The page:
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Abortion, the termination of pregnancy before birth, resulting in, or accompanied by, the death of the fetus (Webster Dictionary). Some abortions occur naturally because a fetus does not develop normally or because the mother has an injury or disorder that prevents her from carrying the pregnancy to term. This type of spontaneous abortion is commonly known as a miscarriage. Other abortions are induced—that is, intentionally brought on—because a pregnancy is unwanted or presents a risk to women's health (Day, 1995).
Induced abortion, the focus of this paper and has become one of the most intense and polarizing ethical and philosophical issues of the late 20th century. Modern medical techniques have made induced abortions simpler and less dangerous. But in the United States, the debate over abortion has led to legal battles in the courts, in the Congress of the United States, and state legislatures. It has spilled over into confrontations, which are sometimes violent, at clinics where abortions are performed (Lowenstein, 1996).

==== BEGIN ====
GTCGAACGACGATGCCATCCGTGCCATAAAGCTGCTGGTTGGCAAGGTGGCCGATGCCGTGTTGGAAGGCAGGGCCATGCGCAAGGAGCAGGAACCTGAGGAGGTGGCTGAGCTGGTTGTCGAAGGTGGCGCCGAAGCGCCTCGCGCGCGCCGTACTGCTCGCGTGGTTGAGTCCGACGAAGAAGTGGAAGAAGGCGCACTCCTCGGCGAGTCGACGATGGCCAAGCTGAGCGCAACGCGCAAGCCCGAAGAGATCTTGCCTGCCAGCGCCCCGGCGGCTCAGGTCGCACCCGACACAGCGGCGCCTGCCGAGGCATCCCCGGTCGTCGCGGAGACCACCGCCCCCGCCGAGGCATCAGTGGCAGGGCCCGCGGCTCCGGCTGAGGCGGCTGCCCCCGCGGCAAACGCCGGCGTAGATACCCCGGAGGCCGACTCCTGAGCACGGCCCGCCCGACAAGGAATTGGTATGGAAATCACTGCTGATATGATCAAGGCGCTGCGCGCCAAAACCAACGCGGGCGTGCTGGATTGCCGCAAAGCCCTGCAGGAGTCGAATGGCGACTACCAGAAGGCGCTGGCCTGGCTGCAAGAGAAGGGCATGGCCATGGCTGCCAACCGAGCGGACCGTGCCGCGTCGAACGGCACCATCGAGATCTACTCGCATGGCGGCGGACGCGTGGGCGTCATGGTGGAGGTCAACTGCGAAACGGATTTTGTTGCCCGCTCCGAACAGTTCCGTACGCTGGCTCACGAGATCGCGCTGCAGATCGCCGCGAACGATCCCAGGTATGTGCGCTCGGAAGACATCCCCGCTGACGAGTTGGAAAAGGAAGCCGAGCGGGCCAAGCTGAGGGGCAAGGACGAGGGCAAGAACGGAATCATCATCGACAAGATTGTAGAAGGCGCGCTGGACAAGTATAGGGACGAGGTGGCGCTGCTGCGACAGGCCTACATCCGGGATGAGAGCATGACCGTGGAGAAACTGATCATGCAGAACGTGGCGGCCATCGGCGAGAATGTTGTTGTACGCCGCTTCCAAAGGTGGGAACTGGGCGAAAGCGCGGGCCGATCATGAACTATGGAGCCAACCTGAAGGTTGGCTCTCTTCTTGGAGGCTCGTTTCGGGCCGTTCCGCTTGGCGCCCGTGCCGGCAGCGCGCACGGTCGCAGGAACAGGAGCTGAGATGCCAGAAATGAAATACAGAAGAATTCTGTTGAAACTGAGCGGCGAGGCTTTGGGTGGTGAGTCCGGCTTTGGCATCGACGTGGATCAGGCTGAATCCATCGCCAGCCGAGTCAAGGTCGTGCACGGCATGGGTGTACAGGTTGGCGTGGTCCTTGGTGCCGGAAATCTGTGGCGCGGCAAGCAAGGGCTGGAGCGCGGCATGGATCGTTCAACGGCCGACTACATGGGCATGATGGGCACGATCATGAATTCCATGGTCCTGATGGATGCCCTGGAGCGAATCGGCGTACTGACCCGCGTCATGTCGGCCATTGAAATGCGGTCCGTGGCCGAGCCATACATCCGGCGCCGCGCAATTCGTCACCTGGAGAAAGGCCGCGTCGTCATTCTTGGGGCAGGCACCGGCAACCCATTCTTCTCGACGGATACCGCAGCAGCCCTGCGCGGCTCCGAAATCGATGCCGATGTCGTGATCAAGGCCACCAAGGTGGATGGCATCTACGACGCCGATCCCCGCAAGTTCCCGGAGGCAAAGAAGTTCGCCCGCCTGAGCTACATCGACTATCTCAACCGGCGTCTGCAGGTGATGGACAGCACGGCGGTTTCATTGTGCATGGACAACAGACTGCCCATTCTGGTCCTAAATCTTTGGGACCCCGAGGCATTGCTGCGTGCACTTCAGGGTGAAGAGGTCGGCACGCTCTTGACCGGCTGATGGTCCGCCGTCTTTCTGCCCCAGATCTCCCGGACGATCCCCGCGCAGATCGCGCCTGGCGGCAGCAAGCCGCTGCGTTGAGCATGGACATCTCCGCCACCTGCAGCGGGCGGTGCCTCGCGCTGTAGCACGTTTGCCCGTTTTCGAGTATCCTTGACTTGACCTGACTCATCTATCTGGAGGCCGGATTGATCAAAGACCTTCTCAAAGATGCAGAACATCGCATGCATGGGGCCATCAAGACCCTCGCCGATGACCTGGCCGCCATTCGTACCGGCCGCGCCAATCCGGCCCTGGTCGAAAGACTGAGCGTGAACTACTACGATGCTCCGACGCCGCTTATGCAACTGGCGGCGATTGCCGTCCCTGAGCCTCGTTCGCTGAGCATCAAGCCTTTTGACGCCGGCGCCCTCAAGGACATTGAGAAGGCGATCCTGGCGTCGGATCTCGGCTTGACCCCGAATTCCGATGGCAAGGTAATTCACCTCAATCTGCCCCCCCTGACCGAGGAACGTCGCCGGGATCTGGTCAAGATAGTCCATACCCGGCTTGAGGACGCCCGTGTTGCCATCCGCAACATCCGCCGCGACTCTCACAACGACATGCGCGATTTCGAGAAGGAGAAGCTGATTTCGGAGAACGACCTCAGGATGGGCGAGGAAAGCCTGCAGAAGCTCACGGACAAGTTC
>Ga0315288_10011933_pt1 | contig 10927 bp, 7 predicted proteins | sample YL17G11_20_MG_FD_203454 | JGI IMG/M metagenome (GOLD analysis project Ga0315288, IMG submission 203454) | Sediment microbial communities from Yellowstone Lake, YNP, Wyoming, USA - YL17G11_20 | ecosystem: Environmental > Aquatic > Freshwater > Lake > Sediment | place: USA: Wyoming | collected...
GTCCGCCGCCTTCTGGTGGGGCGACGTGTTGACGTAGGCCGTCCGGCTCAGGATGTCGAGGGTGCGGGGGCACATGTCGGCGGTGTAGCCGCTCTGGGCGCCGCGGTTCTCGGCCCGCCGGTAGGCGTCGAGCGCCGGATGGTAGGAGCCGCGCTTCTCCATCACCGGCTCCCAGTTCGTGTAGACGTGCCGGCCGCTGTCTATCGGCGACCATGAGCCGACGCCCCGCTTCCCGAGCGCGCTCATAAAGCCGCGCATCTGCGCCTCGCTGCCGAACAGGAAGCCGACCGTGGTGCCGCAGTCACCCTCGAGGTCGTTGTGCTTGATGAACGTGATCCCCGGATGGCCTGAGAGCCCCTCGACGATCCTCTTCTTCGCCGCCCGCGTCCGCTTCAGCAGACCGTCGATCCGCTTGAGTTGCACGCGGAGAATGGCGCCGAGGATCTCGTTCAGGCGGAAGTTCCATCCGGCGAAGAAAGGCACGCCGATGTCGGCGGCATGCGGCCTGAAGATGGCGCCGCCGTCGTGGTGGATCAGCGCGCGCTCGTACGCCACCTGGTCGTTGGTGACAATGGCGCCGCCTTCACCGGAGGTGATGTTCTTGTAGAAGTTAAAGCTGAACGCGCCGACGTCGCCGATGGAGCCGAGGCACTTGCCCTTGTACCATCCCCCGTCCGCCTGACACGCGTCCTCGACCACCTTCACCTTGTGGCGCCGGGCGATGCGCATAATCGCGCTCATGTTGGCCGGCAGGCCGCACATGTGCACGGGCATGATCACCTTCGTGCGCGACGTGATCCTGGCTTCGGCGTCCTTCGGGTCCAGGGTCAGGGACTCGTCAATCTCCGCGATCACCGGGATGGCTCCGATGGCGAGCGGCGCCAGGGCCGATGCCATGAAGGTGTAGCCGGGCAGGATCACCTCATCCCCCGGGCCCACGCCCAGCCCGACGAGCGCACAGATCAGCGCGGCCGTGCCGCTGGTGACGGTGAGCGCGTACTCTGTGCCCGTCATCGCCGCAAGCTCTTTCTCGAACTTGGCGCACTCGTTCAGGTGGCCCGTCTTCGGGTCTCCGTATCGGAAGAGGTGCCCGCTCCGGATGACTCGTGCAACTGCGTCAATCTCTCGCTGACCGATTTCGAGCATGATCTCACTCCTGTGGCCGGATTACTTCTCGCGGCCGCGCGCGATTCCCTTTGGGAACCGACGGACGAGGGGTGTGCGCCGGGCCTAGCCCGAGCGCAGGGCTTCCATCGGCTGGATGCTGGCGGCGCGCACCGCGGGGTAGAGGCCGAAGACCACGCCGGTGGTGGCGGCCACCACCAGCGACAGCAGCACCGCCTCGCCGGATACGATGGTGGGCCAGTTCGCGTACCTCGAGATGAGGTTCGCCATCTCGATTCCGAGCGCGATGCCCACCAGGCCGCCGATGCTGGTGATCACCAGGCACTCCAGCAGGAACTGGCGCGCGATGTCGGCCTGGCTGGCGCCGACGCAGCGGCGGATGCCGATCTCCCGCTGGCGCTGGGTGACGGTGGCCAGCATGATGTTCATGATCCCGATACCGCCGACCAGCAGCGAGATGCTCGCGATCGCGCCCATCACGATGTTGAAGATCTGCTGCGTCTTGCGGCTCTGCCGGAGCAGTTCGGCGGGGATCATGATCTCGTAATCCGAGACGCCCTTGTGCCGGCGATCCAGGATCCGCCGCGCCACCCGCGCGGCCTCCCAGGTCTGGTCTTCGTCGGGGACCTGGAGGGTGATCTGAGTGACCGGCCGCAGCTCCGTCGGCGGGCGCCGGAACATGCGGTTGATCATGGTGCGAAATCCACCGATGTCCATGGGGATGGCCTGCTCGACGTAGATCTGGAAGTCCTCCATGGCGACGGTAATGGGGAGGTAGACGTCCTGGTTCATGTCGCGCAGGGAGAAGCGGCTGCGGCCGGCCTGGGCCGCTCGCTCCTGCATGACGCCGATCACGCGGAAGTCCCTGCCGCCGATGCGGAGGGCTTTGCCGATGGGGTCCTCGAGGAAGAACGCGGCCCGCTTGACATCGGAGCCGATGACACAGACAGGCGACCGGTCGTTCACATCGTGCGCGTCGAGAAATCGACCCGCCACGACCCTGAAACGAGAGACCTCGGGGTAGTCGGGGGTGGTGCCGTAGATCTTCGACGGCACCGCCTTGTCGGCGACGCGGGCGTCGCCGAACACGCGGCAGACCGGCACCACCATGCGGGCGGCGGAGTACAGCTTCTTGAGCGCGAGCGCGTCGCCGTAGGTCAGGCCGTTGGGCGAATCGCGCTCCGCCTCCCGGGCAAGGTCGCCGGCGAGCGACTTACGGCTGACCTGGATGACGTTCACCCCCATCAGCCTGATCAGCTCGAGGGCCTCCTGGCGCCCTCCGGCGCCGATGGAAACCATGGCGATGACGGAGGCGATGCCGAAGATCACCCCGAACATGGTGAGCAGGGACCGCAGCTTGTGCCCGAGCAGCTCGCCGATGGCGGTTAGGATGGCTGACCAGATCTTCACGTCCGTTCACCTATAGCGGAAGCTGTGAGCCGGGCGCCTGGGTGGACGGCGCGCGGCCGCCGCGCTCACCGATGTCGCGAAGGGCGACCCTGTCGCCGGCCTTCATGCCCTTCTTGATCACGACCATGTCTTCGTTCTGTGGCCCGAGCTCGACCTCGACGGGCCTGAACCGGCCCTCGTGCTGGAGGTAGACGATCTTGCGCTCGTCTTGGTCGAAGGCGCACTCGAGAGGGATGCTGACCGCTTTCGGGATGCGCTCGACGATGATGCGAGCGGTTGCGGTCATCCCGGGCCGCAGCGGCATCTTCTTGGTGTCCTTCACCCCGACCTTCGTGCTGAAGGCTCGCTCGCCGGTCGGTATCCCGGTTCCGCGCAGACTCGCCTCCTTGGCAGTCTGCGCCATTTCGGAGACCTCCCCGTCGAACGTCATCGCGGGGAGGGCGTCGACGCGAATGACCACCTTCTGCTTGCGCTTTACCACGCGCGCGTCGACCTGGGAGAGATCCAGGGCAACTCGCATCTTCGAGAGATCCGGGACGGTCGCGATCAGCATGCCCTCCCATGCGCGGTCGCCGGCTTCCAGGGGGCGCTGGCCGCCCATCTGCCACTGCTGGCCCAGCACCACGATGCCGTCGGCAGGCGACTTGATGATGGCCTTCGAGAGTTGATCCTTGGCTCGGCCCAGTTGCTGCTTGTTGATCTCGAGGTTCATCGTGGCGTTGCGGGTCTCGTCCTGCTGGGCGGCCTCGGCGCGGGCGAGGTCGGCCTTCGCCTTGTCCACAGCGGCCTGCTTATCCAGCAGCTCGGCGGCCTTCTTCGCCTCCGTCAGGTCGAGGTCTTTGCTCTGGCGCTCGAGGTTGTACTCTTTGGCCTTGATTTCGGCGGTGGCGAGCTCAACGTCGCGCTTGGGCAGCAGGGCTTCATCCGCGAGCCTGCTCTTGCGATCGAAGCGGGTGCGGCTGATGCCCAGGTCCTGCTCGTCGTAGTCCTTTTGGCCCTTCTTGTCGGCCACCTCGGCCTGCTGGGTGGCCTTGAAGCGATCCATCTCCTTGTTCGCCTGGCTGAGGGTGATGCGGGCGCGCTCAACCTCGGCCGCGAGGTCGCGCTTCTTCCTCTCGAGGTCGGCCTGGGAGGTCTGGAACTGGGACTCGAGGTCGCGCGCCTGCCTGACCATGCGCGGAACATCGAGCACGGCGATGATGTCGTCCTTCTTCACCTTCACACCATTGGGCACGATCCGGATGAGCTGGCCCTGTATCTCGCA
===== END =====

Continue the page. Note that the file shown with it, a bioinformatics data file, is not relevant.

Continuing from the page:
As noted earlier, abortion has become one of the most widely debated ethical issues of our time. On one side are pro-choice supporters—individuals who favor a woman's reproductive rights, including the right to choose to have an abortion. On the other side are the pro-life advocates, who oppose abortion except in extreme circumstances, as when the mother's life would be threatened by carrying a pregnancy to term. At one end of this ethical spectrum are pro-choice defenders who believe the fetus is only a potential human being until it is viable. Until this time the fetus has no legal rights—the rights belong to the woman carrying the fetus, who can decide whether or not to bring the pregnancy to full term. At the other end of the spectrum are pro-life supporters who believe the fetus is a human being from the time of conception (Day, 1995). As such, the fetus has the legal right to life fro...
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